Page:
- BAE Director Peter Weinberg is a partner in the boutique investment bank Perella Weinberg Partners. Joseph Perella is a prominent mergers and acquisitions banker who was formerly a partner with current Lazard head Bruce Wasserstein. Weinberg is a former senior partner with Goldman Sachs, and the son and grandson of prominent Goldman Sachs bankers.
Royal Dutch Shell, the product of a union between British and Dutch petroleum interests, is one of the most important companies in the world, and a major player in Anglo-Dutch geopolitical maneuverings. Royal Dutch Shell's World War II-era chief Henri Deterding was a notorious backer of Adolf Hitler, and the company's banker in France, Lazard, was instrumental in creating Banque Worms out of a Shell-connected transport company; Worms was at the core of the Fascist Vichy regime in Nazi-occupied France. Royal Dutch Shell is even closer to the Rothschild banking interests, which took a stake in the company in exchange for some Russian oil properties. Royal Dutch Shell has also funded cultural warfare operations against the United States and the rest of the world, including funding the creation of the environmental movement. Shell has current or recent interlocking directorship relationships with a host of companies of interest to this report, including Dutch financial firm ING Group and manufacturers Akzo Nobel and Unilever, Rio Tinto, Belgian raw materials powerhouse Société Générale de Belgique, U.S. aircraft manufacturer Boeing, and a host of financial firms including Lloyds TSB, UBS, AXA, and Aegon.
BP traces its roots back to the Anglo-Persian Oil Company, became one of the largest oil companies in the United States with the purchases of Amoco and Atlantic Richfield, and is the dominant oil company on Alaska's North Slope. Several years ago BP dropped the name British Petroleum in favor of the initials, and now portrays itself as environmentally friendly. BP interlocks with Unilever, Akzo Nobel, HSBC, the Royal Bank of Scotland, Goldman Sachs, Rolls-Royce, Lloyds TSB, General Electric, Bank of America, Tata Steel, KPMG, GlaxoSmithKline, and Roche Holdings.
Many of these companies also have interlocks among themselves, and with other companies of interest. For example, Dope, Inc.'s HSBC shares interlocks with BP, Shell, gold producer Anglo American, the Financial Times and Economist, Cathay Pacific Airlines, Imperial Chemical Industries, pharmaceuticals giant GlaxoSmithKline, Rolls-Royce, the Kleinwort Trust, and investment bank Dresdner Kleinwort Benson. U.S. investment bank Goldman Sachs, which has historic ties to Kleinwort Benson, shares directors with both HSBC and the Royal Bank of Scotland. The Royal Bank of Scotland interlocks with BP, Goldman Sachs, Textron, Lloyds TSB, UBS Warburg, J.P. Morgan Cazenove, Swiss Re, mining company Xstrata, pharmaceuticals giant AstraZeneca, Citigroup, and the Prince's Trust. Lloyds TSB and HBOS, the other two of the top five British banks, plug into this same network in multiple places.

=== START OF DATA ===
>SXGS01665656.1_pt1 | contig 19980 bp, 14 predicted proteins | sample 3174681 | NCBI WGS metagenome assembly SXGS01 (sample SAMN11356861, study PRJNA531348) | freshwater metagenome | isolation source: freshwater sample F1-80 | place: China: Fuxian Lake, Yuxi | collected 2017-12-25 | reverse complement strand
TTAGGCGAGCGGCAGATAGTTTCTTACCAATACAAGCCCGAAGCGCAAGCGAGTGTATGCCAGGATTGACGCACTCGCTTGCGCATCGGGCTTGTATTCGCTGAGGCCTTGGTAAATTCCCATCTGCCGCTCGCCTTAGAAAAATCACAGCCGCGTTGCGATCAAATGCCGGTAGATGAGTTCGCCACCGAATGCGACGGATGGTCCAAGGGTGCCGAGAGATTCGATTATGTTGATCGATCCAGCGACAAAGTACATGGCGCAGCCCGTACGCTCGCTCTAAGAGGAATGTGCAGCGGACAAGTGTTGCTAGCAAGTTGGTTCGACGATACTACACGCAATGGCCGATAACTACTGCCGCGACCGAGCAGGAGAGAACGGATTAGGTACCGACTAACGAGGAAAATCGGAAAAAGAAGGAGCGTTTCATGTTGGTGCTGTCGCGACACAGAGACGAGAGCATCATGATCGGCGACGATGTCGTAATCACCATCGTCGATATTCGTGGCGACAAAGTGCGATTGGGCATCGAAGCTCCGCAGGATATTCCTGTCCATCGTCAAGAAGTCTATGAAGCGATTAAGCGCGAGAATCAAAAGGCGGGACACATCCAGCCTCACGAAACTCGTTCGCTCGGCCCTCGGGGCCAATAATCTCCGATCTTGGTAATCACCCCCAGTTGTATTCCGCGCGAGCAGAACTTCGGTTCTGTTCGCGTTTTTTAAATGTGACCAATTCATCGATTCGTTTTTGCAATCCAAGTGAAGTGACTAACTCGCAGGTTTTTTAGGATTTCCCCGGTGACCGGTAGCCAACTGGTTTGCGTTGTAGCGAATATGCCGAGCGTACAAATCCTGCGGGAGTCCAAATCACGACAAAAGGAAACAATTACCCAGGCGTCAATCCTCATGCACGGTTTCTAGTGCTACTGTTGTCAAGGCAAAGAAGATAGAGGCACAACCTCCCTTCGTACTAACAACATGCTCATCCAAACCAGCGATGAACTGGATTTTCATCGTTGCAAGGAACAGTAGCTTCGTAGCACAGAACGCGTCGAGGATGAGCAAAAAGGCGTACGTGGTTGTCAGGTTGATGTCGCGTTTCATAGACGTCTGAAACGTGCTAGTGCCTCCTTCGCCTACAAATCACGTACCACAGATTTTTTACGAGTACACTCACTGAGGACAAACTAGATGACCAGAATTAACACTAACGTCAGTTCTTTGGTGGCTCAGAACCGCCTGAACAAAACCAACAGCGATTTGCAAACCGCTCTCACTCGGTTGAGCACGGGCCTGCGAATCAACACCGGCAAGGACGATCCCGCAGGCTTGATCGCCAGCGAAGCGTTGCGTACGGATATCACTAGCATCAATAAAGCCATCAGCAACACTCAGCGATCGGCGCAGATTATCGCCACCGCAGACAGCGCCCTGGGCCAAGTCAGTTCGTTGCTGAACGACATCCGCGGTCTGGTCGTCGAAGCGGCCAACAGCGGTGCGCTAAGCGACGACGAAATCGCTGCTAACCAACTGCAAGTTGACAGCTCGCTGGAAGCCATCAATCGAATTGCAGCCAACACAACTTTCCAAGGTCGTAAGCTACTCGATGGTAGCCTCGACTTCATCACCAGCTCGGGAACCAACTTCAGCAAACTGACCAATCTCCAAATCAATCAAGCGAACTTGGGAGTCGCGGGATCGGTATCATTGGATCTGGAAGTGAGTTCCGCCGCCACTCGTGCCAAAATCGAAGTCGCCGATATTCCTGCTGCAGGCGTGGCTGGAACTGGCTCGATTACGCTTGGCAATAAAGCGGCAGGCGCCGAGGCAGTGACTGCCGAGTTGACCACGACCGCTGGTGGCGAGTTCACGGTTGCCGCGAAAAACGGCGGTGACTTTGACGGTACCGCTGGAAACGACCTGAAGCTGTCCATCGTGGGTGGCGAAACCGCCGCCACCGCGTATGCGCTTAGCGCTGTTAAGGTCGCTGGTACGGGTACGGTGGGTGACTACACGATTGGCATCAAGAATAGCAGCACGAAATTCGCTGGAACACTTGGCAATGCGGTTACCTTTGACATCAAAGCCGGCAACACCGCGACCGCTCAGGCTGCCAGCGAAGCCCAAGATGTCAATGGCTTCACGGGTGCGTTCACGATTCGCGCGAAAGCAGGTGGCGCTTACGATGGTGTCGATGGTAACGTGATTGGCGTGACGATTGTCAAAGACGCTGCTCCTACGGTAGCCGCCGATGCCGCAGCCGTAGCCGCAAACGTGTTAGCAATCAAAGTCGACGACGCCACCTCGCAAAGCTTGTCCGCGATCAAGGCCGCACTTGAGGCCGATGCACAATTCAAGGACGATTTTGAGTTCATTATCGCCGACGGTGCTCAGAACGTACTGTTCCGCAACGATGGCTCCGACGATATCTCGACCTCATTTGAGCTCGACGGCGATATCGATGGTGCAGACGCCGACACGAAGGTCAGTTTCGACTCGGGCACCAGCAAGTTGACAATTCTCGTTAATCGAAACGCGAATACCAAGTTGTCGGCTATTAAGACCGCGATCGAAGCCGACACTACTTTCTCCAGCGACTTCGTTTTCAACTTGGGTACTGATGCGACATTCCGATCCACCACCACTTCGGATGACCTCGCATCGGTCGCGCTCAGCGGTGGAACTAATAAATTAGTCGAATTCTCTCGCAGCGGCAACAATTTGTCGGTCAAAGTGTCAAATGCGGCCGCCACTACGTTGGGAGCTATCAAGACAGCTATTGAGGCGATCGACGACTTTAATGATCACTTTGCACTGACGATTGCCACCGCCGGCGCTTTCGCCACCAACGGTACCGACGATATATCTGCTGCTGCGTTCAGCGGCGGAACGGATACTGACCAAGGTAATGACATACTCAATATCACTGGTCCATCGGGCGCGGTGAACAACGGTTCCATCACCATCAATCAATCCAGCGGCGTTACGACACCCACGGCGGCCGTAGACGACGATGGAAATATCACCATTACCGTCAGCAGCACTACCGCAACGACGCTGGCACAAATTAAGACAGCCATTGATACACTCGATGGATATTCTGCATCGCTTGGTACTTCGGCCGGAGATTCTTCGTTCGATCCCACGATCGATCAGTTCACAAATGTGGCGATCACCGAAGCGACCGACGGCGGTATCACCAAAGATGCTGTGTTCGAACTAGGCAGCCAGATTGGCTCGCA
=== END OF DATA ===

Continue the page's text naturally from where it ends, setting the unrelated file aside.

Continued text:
This extended network is part of the oligarchical apparatus that Lyndon LaRouche has described as a "slime mold." It is dynamic in that it changes with the times, absorbs or creates new parts while excreting the remains of decaying parts, while retaining its essential Venetian character and methodology. Individual parts come and go, but the slime mold itself lives on, absorbing as much of the world as it can.
In closing, we present the case of Textron, a major U.S. weapons contractor. One of the directors of Textron is Lord Powell of Bayswater, who, as Charles Powell, was private secretary and foreign affairs and defense advisor to British Prime Minister Margaret Thatcher. Now retired from government and made a life peer, Lord Powell, who was formerly with Jardine Matheson, is or has been an advisor to Rolls-Royce, private equity fund Hicks Muse Tate & Furst, Barrick Gold, and others. He is also the chairman of Sagitta Asset Management, whose principal investor is Wafic Said, a Syrian-born British businessman close to the Saudi royal family, who is credited with helping set up the al-Yamamah arms deal. Another director of Textron is Lawrence Fish, the chief executive of Citizens Financial Group of Rhode Island, the tenth-largest bank holding company in the United States. Citizens Financial, in turn, is owned by the Royal Bank of Scotland, on whose board Fish also sits. In 1974, in a deal arranged by Lazard, Textron bought 45% of the ailing aerospace company Lockheed, and Textron CEO G. William Miller also became the CEO of Lockheed.
When it comes to the military-industrial complex and the Anglo-Dutch slime mold, it is a very small world.